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Re: xorg-server/*bsd: moving from hal support to devd support?

Hi Warner,

Warner Losh <imp@bsdimp.com> (14/02/2011):
> I'm mentioned this several times now: Get me a spec for what Linux
> udev provides, and what services are needed, and I'll make a
> compatible implementation on FreeBSD.

as far as X is concerned, see Dan's reply to my first mail:

I think we really don't care how udev works, we just need to gather:
 - devices available when X starts,
 - devices updated while X is running.

What follows was performed on a GNU/kFreeBSD system in QEMU.

For now, I tried to print all variables mentioned in devd.conf(5), and
used “usb_add mouse”/“usb_del 0.2” in the QEMU console
(adding/removing an USB mouse). That notified me about ugen0.2 getting
ATTACHED and DETACHED. Since I'm pretty unfamiliar with FreeBSD, I
couldn't link that to the according /dev/ums0 being created/deleted.

Since I wanted to try and play with hotplug anyway, I wrote a tiny
daemon to perform input bookkeeping (inputbk), which does:
 - list all devices through libdevinfo which seem to be input devices
   (for now I matched on the drivername, being one of: atkbd, psm,
   ukbd, ums; uhci should probably be added, but I coudln't check
 - sleep one second (which could easily be replaced with waiting for a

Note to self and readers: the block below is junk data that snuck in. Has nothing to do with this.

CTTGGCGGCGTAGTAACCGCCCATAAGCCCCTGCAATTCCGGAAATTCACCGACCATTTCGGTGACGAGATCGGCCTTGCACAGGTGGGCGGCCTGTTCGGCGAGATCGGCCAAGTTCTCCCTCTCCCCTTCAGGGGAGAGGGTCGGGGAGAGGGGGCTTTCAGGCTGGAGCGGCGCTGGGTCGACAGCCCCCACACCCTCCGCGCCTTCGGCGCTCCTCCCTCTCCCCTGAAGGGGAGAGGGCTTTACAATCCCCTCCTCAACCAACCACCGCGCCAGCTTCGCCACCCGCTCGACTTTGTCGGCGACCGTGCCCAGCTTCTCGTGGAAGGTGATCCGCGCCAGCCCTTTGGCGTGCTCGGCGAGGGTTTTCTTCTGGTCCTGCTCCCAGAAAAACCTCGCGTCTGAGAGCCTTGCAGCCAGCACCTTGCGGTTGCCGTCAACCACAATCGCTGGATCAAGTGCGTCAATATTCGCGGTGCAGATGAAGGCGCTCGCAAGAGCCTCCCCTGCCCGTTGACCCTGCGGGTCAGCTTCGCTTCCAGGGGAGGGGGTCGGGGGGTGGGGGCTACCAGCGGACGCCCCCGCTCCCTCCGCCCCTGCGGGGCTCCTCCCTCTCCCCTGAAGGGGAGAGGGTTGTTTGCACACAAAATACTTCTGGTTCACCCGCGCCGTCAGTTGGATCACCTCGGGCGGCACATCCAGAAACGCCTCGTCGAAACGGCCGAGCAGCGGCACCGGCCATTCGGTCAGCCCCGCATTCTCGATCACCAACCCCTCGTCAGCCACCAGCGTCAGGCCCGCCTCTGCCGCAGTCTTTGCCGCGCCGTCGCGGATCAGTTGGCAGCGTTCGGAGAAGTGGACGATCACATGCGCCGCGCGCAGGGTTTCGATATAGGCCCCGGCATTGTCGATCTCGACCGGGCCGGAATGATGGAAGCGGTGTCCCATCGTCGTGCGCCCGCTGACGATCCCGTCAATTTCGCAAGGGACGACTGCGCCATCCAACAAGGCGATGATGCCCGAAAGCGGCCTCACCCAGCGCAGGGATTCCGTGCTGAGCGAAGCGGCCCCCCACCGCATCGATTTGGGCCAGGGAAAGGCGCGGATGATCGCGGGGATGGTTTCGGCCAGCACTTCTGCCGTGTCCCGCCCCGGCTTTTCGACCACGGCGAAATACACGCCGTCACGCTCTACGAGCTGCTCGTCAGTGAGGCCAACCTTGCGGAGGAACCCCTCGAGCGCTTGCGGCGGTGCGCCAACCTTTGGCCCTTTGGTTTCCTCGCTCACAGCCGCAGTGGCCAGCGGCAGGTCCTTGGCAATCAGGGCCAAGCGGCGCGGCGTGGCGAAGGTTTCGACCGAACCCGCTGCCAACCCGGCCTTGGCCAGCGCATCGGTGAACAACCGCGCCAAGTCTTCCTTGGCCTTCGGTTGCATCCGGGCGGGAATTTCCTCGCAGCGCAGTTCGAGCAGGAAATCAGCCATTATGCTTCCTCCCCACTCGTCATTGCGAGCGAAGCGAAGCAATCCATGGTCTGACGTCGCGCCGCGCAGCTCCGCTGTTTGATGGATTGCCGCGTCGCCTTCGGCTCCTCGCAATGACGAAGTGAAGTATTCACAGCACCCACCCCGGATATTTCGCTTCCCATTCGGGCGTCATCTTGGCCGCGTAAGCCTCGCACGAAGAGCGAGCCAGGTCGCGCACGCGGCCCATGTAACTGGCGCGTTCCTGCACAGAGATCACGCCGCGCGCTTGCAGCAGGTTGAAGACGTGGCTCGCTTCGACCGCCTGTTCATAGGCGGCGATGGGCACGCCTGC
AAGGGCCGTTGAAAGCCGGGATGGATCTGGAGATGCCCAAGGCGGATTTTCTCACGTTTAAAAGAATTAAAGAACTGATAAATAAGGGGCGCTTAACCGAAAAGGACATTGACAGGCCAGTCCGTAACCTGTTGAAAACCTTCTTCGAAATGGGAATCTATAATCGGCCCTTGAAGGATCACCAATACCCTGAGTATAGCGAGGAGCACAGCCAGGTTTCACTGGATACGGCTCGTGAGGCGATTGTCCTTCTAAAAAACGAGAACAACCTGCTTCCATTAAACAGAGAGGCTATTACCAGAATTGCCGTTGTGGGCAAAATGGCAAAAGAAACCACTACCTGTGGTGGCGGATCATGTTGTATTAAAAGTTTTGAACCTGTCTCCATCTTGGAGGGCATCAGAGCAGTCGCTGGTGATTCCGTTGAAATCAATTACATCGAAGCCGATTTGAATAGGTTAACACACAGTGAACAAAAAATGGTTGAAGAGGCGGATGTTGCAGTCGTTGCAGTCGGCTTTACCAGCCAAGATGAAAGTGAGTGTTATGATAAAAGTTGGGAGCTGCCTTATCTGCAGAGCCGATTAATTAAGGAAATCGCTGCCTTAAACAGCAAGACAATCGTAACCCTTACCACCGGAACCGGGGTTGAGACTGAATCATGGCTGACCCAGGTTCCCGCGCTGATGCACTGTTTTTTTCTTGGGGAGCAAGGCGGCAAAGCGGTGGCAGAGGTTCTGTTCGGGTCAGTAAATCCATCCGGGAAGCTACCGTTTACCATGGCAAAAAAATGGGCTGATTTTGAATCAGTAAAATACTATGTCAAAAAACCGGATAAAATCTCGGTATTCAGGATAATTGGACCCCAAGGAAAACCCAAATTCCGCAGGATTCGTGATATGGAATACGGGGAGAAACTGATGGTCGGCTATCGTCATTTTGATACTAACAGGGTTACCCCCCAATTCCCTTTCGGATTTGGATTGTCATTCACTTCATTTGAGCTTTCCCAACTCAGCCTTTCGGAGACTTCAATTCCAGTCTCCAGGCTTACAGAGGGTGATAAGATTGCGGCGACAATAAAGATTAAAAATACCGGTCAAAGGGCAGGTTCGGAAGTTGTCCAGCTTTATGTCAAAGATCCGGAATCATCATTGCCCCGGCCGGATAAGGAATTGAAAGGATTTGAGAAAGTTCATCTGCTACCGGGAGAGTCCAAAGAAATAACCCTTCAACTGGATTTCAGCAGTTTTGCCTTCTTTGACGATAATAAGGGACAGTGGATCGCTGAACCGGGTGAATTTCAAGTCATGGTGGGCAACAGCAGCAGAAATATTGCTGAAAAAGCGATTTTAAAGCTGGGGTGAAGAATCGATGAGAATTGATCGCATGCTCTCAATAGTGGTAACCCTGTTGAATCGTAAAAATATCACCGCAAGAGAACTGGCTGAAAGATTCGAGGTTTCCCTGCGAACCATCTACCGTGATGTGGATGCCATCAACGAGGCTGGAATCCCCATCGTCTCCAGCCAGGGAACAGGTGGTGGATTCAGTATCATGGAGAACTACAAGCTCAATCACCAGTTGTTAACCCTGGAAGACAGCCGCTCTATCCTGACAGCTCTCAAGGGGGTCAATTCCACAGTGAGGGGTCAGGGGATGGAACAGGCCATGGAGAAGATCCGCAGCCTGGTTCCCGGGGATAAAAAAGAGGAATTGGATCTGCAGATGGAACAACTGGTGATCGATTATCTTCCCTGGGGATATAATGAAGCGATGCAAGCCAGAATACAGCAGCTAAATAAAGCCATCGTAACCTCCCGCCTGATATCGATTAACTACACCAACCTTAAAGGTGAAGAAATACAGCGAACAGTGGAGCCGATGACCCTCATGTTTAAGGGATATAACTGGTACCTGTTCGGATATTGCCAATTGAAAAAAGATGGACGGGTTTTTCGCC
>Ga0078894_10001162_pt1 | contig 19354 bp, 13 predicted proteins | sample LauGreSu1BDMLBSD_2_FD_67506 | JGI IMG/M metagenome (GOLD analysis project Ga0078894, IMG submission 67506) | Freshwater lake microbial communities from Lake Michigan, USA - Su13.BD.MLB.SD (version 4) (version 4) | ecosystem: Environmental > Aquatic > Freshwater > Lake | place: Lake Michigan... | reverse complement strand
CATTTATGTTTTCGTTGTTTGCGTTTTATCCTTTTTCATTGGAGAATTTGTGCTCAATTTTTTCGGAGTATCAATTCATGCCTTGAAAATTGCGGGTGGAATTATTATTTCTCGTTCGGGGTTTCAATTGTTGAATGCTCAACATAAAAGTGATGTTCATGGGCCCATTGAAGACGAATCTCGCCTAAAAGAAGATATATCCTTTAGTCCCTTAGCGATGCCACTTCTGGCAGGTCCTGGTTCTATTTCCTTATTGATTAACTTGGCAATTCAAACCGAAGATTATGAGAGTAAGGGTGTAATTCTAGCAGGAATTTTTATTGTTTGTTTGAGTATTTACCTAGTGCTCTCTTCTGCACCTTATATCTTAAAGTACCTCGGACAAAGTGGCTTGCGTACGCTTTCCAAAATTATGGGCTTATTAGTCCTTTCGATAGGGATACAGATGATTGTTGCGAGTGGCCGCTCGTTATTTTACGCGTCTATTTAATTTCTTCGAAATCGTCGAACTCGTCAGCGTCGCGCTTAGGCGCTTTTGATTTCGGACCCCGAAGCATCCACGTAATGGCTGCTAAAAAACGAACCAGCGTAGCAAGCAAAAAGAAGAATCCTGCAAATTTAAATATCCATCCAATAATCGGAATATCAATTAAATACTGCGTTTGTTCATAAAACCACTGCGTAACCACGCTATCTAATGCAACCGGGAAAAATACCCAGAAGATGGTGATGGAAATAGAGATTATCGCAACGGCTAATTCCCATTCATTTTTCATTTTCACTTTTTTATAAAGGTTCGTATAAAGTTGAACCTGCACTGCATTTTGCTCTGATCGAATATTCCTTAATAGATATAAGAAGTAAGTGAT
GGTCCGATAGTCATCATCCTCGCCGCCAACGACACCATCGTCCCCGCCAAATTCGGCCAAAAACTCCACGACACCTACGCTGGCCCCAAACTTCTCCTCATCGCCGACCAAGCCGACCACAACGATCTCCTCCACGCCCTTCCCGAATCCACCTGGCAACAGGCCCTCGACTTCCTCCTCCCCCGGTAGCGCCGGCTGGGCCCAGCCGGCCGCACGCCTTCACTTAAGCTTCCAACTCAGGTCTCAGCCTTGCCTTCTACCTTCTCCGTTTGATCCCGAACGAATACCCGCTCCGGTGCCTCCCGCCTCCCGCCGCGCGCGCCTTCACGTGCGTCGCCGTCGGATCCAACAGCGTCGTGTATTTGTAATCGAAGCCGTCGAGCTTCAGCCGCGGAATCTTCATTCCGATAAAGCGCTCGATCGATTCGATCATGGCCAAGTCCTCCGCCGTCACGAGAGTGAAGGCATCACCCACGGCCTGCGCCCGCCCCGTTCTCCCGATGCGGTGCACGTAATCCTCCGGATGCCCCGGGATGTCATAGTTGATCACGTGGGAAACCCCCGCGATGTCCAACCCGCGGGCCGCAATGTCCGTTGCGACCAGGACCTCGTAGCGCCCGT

devd ATTACH/DETACH event);
 - list all devices again, and print added/deleted devices.

Then in the xorg-server sources, I started a config/inputkb.c file, and
added a device based on the information I printed from the inputbk
daemon (which I hardcoded to check quickly how it went), which gave me
X working without configuration, and without hal.

Now, I'm wondering where to go from here. Given what I wrote up to
now, my next move to check hotplug works properly:
 - make inputbk perform a blocking open on a fifo for writing,
 - make it wait for a reader to write a listing of devices,
 - then make it loop and only write updates there.

On the X side, we would be doing:
 - read the initial listing, adding devices as appropriate,
 - add this fifo to the big select() of X, using a callback which
   would trigger device addition/removal as notified through the
   socket by inputbk.

In a perfect world, we should be able to have several readers, since
we might have some X instances running in parallel, so the named pipe
approach is probably a bad idea (then, using a socket and adding a few
lines of code would buy a daemon handling several clients). Also, I'd
be happy to see the above-mentioned bookkeeping go in some other
place. AFAICT, devd is appropriate for change notifications, but I'm
not sure its purpose is also to keep a list of available devices.

What do you think?


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